The Past, Present and Future of the DC Cinematic Universe Part 7

That’s it!  The end is here!

Bringing everything to a close, we look at what the future may hold for DC’s Cinematic Universe.

All Marvel characters and footage © 2018 Marvel Comics Group

All DC Characters and footage © 2018 Warner Brothers

 

Part 1- https://youtu.be/D2zovFL1QgQ
Part 2- https://youtu.be/oy51WH3O86o
Part 3- https://youtu.be/1rrpUwYehuI
Part 4- https://youtu.be/alRmOuCRP9o
Part 5- https://youtu.be/r9J8CFRnkP0
Part 6- https://youtu.be/0N16wEC6hxE

The Past, Present and Future of the DC Cinematic Universe Part 4

Batman V Superman: Dawn of Justice continues…a movie in which the most compelling hero is not Batman or Superman. And is the best thing in spite of have no discernible plot-line of her own.

Marvel and it’s related characters are © 2018 Marvel Entertainment

DC and it’s related characters are © 2018 Warner Brothers.

Part 1- https://youtu.be/D2zovFL1QgQ
Part 2- https://youtu.be/oy51WH3O86o
Part 3- https://youtu.be/1rrpUwYehuI

Social Justice Warriors (Justice League, 2017)

Justice_League_PosterWhen it comes to the movies?  DC has been struggling to  keep up with Marvel.  Part of this is really that DC did not lay out a plan from the start. While Marvel Released films with an aim toward the Avengers, DC was trying to figure out where to start.  The Nolan Batman films were a critical success, but also very much their own universe.  When they made Green Lantern, most attempts to build a larger never made it out of the script.

There was talk for several years starting off the DC Movie Universe with a Justice League film to be be directed by George Miller. This never came to pass, and when Zack Snyder and Christopher Nolan began their work on Man of Steel it was decided this could be the start.  They did not do a ton, only lightly seeding references to a larger DC Cinematic Universe.

DC decided on following up Man of Steel not with Wonder Woman or Batman, but Batman V Superman.  Like Man of Steel, the reaction was mixed.  I am not a real big fan of either film, primarily because I feel like they are doing a rush job.  The films try and tackle big notions….but they have not earned it. Suicide Squad followed (troubling that we are meeting villains before the connected heroes). I did not mind Suicide Squad, I found it generally entertaining…but not as solid as Deadpool (whose success they were clearly aiming for).

The DC Cinematic Universe was desperate for an outright hit.  Luckily, Patty Jenkins and Gal Gadot delivered that with last summer’s Wonder Woman.  And so, for me, I had a little bit of hope they might look at this success and decide to use it as a template to right the ship.  Earlier this year, Zack Snyder announced he was stepping down for family reasons (His family was dealing with a tragic suicide of one of his children). It was announced that former Marvel architect Joss Whedon was brought in.  Whedon punched up the film with new dialog and reshoots.  And what is the end result?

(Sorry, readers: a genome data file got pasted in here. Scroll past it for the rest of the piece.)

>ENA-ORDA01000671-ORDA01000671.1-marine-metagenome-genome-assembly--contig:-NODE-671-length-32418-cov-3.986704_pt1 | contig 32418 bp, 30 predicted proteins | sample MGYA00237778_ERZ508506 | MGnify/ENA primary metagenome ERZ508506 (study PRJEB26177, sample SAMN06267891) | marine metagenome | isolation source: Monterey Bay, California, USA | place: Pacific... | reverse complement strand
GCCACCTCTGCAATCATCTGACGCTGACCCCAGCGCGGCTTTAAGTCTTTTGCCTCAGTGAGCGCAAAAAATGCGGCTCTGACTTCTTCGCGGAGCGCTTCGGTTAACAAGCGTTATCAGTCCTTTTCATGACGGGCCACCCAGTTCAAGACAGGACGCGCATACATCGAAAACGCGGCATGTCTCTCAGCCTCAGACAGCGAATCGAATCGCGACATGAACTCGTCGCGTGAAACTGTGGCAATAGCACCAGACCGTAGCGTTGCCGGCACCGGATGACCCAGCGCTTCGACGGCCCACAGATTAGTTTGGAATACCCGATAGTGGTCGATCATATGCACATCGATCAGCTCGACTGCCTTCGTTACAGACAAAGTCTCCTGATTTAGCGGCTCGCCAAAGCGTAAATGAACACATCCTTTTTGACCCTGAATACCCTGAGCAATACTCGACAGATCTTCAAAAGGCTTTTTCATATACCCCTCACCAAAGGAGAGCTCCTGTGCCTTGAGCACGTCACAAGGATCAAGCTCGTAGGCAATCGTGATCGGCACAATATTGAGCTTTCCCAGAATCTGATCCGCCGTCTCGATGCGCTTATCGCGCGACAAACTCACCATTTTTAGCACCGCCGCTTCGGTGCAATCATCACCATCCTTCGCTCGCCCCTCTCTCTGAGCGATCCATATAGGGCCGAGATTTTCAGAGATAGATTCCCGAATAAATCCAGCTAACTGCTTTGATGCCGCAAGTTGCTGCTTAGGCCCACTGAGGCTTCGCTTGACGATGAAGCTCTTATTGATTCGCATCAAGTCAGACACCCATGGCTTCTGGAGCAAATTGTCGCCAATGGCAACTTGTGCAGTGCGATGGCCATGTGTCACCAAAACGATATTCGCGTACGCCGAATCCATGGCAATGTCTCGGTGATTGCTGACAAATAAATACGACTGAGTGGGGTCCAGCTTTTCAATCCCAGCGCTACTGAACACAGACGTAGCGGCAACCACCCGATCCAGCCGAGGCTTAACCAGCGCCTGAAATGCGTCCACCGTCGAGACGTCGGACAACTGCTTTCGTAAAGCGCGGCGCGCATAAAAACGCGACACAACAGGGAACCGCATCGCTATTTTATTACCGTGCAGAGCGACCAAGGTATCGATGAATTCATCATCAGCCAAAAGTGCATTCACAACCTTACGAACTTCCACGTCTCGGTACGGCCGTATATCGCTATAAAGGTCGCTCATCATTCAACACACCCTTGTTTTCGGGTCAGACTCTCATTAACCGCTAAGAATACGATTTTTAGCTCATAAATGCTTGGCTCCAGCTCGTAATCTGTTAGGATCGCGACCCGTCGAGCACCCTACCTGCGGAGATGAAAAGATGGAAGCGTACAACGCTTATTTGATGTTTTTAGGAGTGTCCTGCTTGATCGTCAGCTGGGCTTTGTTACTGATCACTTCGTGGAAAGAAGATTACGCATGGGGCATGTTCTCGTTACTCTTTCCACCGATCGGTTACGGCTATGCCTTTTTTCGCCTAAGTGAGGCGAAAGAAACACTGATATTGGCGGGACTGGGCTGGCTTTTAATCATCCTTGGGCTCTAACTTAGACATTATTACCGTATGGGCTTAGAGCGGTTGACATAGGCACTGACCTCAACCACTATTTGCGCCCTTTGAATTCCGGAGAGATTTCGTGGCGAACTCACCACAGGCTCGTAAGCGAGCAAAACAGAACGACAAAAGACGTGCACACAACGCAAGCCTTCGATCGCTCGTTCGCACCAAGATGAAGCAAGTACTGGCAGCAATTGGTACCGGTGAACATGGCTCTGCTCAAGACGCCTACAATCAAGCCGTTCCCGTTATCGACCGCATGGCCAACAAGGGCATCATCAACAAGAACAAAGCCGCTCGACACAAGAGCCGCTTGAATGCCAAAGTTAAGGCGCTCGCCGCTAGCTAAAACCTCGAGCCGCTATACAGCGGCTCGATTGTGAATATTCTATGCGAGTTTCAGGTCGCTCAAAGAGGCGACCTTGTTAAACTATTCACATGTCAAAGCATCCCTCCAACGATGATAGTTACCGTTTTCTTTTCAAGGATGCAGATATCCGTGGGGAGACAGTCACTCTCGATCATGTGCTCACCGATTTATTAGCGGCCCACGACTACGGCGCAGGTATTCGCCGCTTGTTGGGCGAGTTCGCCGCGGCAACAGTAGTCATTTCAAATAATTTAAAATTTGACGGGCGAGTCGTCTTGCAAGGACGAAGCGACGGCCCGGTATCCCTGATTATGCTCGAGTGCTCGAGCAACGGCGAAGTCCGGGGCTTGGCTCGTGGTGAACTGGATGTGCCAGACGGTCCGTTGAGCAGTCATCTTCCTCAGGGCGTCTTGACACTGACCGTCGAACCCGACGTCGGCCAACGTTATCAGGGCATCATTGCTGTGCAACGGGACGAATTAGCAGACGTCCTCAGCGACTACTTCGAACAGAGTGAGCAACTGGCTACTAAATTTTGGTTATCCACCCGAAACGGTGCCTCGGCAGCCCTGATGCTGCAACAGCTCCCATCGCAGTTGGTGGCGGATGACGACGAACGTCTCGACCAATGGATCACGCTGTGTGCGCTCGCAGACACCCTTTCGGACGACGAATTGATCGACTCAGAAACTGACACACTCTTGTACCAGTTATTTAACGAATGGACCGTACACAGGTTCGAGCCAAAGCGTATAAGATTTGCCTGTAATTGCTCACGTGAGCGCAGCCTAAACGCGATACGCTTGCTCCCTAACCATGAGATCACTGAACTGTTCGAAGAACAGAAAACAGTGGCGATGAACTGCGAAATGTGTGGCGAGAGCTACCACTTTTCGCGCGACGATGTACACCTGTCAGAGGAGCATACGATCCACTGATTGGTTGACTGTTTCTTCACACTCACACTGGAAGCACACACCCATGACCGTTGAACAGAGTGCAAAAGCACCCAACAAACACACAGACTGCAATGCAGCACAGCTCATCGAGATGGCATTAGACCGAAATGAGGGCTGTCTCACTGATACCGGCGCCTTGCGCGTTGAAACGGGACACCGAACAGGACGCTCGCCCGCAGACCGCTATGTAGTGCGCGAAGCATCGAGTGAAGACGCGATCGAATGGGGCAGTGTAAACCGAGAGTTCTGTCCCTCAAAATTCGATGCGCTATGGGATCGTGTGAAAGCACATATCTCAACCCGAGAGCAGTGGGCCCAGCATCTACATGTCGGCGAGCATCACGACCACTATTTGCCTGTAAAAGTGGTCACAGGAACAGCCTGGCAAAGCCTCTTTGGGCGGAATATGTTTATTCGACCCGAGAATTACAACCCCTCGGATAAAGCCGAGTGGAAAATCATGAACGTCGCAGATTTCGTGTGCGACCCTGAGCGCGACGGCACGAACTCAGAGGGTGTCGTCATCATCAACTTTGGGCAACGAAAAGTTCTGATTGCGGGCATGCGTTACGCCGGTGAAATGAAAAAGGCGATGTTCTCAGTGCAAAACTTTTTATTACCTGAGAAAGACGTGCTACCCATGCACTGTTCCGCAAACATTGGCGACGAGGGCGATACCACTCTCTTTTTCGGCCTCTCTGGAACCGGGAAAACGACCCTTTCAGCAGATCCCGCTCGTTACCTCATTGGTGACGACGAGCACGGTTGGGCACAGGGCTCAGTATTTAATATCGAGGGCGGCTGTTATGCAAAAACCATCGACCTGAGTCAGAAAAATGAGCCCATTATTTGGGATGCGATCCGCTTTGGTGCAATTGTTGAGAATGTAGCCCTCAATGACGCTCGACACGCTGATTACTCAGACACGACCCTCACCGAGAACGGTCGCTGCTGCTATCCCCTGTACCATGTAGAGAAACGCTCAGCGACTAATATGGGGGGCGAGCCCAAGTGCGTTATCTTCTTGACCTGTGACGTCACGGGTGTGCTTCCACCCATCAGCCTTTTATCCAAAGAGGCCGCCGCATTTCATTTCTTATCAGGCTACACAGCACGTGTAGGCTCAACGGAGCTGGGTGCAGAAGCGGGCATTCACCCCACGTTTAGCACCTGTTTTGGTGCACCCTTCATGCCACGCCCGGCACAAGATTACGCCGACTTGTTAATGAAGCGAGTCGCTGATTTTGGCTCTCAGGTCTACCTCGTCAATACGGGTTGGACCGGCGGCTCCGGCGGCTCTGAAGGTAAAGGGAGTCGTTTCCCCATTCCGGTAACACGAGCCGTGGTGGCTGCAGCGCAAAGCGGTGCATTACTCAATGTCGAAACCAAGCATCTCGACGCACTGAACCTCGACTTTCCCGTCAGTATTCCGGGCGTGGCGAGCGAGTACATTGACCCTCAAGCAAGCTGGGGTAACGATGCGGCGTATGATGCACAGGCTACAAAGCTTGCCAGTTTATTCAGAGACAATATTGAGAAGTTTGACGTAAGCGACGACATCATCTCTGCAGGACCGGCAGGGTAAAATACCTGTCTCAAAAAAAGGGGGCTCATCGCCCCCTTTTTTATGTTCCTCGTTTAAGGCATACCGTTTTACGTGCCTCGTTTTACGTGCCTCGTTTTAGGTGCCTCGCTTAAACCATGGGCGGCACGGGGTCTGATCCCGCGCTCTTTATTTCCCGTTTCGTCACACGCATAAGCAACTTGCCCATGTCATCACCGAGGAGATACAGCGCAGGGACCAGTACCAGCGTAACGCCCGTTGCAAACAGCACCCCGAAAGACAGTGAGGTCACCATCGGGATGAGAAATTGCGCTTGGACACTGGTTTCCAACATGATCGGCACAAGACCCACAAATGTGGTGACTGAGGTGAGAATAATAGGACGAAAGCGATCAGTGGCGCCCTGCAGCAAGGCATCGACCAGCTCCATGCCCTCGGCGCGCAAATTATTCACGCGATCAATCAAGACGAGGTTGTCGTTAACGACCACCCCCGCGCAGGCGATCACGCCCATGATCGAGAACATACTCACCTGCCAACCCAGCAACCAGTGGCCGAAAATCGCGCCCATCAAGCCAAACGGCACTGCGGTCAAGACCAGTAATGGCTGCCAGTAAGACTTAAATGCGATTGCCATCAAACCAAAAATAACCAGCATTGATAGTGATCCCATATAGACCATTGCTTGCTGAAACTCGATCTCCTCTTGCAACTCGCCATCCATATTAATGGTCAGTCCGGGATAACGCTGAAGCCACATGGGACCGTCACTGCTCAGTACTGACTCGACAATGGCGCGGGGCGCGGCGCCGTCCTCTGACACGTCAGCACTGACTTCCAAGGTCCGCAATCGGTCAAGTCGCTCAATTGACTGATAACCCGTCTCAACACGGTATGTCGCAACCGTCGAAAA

Superman is still dead. The world is in chaos. Bruce Wayne is actively trying to bring a team together to protect the world from the larger threats. The threat here is from Steppenwolf…he came to earth once before in an attempt to destroy the planet, but was fought off by the Amazons, Atlanteans and human kind. His weapon, three items call Mother Boxes were split among the three groups and hidden away.

Batman also has a plan to bring Superman back, which Wonder Woman is uncomfortable with, but finally agrees to. And so, the team unites and takes on Steppenwolf.

So….is this redemption for DC?  Is this the second most awesome DC Cinematic Universe flick?  The answer is “Yes”. Buuuuuut….

Okay, so, the film opens with a nice little video, kids talking to Superman with there cell phone right after he has saved some people. And then we get Batman stopping a petty crook, except that it is a ruse to catch a creature called a para-demon.  The thief asks Batman if things are getting worse because they know Superman is dead.  This is followed by the film showing the world falling into despair, set to a haunted version of Leonard Cohen’s Everybody Knows. This is all quite nice.

We also get a rather fun action sequence with Wonder Woman stopping a terror group.  This really is not a plot enhancing moment.  It is just a lot of fun to watch.   And the film has a lot of these.  There is a lot of fun action moments.  Ezra Miller and Jason Momoa clearly are having more fun than Ben Affleck.  Barry Allen has the same backstory of the the TV show (Dad in prison for murder of mom)…this is fine of course.  But it is not a storyline that really leads anywhere. I like the general characterization here though.  Barry is awkward with people in part because how time feels for him.  Admittedly, this is very similar to the comic book version of Marvel’s Quicksilver in which time moves so slow for him, he describes every minute of every day as being like waiting in line at the DMV.  Except, instead of being a jerk, Barry just struggles to slow down his thinking enough to not sound like he has severe ADD.